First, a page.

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Malakai Makes Hats for Creative Souls

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Malakai Makes Hats for Creative Souls

Meet the Berlin-based designer favored by Beyoncé, Rick Owens, FKA Twigs, and more

BY ASHLEY W. SIMPSON

STYLE  -  APRIL 25

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House of Malakai for Rick Owens Fall 2017

Photo: Courtesy of House of Malakai

As a teenager growing up in Southern California, designer-cum-artist Malakai was into “very elaborate” looks. “I would make things,” the designer said from the Ritual Projects showroom in Paris. “I started having a very extreme personal visual—much more extreme than now. That was a lot of my artistic expression—in my own extended care. I started doing performance art and from then, I just expanded into making costumes for other people and for myself and for shows.”

The costumes were designed for the type of underground circus performance Malakai was a part of. He moved to San Francisco in the late ’90s to deejay and perform. “I’ve done everything from fires to stilts, sometimes piercings, installations, sometimes I make gowns and put flowers all over them and I’ll be on a rotating table with mirrors and a mask with a different character in the back and parts of them are flaming, like living chandeliers. And chair dancing and light tricks,” he said. “It’s like ritualistic neo-cabaret. Sometimes, they were suspension artists, but like really beautiful aerialists or acrobats or contortionists. It’s circus, dance, very visual, always super androgynous, and with very painted characters. “

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Photos: Courtesy of House of Malakai

Out of this artistic process came costumes, headdresses, and detailed looks that fused esoteric ethic and underground club scene references. Malakai started designing for himself, then others. And several years ago, a unique opportunity arose: A friend was giving up a workshop in Bali, complete with an entire studio of workers, and asked if Malakai might be interested in taking it over.

“It’s one of the spots for traveler artists, a spot they want to go—a bohemian, underground artist-circus,” Malakai said. “In that moment, it had always been a goal. I thought it would more be clothes. So I went there to check it out and I started just working in Bali. It kind of became more, you have the team, what are you going to do with them? So I mixed in things I love with the skill set I thought the people could have. They’d never made anything like this, obviously.”

What emerged from this was House of Malakai, the designer’s couture and ready-to-wear headwear line. The couture pieces are dark, deeply sculptural headpieces fit for dance and performance. References range from “Bhutan to cabaret.” “I always mix it, but it’s just your personal reference,” said Malakai. “That’s why I love music and deejaying—because you can do that.”

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Photos: Courtesy of House of Malakai

Ready-to-wear includes “a five-panel hat, a trucker hat, a cocktail hat, but redoing them in a way that I thought was more unusual, but could still be more of a street style,” he said. Both ready-to-wear and couture have gothic undertones, and both draw from the scenes in which Malakai lives.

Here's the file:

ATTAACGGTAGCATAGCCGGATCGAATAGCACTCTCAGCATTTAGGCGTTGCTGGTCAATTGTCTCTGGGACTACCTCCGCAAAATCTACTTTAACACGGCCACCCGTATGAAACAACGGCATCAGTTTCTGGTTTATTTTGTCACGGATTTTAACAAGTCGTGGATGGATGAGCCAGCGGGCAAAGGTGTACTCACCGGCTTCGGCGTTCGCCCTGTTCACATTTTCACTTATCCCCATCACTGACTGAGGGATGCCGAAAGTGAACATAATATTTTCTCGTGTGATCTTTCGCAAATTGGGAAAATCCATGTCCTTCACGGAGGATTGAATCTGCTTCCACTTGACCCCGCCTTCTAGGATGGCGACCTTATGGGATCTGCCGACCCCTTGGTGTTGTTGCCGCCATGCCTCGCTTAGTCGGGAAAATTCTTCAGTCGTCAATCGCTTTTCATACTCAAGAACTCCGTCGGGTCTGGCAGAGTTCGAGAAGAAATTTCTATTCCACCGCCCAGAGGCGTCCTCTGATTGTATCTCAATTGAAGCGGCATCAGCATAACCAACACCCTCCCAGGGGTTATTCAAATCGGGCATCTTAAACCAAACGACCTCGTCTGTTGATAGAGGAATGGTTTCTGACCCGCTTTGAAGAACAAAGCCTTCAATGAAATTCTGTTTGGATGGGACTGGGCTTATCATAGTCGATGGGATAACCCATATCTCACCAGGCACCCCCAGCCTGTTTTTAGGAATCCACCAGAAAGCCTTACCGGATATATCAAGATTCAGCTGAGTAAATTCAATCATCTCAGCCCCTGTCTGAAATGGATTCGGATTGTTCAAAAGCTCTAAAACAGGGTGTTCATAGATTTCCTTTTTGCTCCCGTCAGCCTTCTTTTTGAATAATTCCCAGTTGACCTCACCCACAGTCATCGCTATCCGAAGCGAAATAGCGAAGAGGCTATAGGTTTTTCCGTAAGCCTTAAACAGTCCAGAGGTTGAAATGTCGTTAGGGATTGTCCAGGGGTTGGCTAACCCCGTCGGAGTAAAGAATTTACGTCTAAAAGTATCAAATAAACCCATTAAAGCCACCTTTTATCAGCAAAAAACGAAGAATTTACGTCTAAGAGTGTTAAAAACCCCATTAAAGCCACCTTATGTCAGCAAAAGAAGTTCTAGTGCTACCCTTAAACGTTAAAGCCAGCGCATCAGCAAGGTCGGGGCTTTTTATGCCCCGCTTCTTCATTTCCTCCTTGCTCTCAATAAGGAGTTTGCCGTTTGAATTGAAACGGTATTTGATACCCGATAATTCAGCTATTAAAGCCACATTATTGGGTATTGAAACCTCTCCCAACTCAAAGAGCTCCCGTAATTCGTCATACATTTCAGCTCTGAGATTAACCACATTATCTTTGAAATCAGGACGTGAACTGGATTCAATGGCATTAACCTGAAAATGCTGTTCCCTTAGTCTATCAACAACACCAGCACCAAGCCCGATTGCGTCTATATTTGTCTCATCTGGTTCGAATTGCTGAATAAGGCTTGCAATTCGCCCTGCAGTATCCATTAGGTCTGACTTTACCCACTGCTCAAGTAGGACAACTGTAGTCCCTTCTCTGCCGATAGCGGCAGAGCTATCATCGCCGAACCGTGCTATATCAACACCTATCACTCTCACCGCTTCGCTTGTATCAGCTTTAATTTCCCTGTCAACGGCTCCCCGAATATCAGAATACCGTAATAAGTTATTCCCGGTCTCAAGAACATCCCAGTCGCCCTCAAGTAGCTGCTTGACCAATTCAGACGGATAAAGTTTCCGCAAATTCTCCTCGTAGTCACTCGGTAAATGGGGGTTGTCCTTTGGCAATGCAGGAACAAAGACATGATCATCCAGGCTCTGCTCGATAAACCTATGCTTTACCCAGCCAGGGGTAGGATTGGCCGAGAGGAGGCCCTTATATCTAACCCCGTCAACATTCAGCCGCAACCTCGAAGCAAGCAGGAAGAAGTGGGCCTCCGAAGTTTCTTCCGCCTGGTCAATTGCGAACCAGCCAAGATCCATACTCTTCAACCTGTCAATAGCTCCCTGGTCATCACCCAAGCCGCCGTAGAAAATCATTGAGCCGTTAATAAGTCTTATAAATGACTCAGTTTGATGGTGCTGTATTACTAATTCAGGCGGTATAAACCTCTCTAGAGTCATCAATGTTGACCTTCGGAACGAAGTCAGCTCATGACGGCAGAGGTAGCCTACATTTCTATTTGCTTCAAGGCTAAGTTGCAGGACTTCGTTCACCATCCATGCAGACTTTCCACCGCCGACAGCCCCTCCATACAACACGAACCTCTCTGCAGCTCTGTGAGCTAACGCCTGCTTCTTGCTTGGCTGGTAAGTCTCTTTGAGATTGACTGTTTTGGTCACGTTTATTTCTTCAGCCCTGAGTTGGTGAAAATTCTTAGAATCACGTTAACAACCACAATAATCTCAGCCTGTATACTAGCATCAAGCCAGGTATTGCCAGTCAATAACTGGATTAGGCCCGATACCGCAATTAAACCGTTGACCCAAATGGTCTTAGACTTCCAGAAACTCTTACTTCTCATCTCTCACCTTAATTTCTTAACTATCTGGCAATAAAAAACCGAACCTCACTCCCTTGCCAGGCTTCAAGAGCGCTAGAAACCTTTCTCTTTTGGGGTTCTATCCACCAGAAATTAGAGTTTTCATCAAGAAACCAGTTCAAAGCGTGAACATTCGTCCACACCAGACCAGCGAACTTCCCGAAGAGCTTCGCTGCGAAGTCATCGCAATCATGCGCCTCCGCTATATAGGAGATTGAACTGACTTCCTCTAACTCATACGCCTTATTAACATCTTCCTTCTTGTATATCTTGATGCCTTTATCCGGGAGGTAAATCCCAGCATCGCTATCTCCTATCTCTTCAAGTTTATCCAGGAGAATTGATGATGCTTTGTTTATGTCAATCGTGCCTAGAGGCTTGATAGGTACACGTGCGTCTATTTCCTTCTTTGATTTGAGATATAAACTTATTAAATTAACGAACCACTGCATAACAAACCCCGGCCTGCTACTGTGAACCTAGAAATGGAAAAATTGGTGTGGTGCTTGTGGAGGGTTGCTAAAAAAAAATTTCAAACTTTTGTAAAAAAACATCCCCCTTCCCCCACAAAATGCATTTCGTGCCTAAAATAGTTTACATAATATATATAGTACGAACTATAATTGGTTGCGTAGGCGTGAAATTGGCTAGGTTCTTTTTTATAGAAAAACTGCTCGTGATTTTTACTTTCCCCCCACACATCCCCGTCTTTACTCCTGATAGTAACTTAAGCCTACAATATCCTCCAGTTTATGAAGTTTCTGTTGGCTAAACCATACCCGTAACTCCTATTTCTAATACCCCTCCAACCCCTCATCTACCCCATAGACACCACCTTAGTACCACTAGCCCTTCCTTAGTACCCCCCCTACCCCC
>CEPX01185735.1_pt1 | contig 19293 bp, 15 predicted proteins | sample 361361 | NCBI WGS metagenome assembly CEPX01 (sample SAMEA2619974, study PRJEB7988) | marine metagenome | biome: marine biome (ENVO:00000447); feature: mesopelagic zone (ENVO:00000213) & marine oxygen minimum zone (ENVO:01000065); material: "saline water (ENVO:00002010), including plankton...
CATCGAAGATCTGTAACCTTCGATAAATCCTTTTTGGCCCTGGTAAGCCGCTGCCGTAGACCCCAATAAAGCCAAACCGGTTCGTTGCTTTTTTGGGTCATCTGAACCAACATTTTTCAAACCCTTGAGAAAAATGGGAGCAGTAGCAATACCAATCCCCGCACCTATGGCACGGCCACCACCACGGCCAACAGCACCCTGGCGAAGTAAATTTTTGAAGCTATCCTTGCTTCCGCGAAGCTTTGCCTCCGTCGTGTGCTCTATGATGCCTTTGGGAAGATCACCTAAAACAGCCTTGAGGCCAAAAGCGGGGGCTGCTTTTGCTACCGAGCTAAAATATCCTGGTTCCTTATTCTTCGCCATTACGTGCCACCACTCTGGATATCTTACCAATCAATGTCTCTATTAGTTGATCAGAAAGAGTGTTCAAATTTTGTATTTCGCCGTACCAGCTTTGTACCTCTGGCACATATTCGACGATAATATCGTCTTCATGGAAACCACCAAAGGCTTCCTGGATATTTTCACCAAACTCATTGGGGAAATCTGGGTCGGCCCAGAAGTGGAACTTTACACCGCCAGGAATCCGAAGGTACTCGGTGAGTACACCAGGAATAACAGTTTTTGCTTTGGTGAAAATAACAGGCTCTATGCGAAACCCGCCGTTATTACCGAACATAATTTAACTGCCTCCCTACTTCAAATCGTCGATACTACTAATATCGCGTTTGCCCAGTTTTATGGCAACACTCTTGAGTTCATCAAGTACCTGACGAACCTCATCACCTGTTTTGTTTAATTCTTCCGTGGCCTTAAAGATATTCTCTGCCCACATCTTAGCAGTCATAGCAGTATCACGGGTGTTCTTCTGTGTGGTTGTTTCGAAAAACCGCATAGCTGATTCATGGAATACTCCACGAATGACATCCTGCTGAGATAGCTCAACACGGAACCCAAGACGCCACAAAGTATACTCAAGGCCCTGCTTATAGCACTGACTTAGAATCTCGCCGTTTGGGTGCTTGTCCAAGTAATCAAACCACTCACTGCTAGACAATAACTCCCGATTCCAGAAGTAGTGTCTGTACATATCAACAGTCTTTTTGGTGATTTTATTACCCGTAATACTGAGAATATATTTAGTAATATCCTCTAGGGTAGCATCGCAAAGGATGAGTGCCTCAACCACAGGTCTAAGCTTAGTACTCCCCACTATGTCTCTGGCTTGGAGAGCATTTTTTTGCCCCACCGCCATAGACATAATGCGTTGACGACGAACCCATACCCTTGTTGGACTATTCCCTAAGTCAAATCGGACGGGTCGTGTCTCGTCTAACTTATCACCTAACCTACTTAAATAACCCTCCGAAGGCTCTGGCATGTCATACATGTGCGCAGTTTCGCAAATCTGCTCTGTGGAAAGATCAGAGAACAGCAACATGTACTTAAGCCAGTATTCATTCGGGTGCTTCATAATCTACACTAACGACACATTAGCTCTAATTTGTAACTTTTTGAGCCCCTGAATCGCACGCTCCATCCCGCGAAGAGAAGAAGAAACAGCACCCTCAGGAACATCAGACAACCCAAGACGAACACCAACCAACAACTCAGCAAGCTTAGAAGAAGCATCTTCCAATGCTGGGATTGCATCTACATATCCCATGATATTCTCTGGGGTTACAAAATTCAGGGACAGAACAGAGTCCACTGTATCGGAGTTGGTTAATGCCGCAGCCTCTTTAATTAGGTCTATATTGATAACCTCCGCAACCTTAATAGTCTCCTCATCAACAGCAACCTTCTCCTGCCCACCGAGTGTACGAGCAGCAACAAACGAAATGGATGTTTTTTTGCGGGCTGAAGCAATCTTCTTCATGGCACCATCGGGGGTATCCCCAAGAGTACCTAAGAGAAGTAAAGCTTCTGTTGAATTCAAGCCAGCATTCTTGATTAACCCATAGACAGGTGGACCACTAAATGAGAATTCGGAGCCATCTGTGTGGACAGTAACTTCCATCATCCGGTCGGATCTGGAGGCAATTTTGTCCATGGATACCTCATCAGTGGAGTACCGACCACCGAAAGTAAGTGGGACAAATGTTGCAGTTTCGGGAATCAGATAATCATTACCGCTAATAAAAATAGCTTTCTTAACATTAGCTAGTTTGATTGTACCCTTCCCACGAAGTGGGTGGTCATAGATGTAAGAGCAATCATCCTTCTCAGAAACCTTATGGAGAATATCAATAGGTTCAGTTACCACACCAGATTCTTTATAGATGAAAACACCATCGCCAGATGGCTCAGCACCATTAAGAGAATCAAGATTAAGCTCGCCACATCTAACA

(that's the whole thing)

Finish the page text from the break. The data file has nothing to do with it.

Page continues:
The first-ever piece was “an experiment,” related the designer, who now calls Berlin home. “I wanted to do this art project. It was a really, really crazy one that took me months! Probably the most elaborate one I’ve ever made. It just had these beaded pods all over it. It looked like a cave of geodes—the inside of a crystal cave. I posted a picture of it and I just immediately felt the feedback.” 

This feeling of connection led to requests for custom pieces from fellow artists. Eventually, the business grew organically. Malakai has designed headpieces for Beyoncé (for her H&M campaign, as well as the cap in the “Yoncé” video, the headdress in the scene with the fire and poetry in “Lemonade,” and her look at the Grammys), Rihanna, Madonna, FKA Twigs (“I have a personal relationship to her and she’s an artist who I actually have a connection to creatively,” he said), CL, Erykah Badu, and more. “A$AP Rocky wore [one of the ready-to-wear caps],” remarked Malakai. “I love his energy and personal style.”

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Photos: Courtesy of House of Malakai

Grace Jones and Björk would be dream artists to work with.

“I want to do more [collaborations and custom pieces],” said the designer, who has worked with Manish Arora and developed the post-apocalyptic headdresses for Rick Owens’ latest collection. “I think that from my performance background, I’m very good at making things for a stage situation that are easy to take off, that are lightweight, that are wearable. And that are very dramatic still. I think about those things. It’s just natural for me. I still see this as just the beginning.”

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Seth Meyers Will Host This Year’s CFDA Awards

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NEWS  -  APRIL 25

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Photo: BFA.com. View more at BFA.com.

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Photo: firstVIEW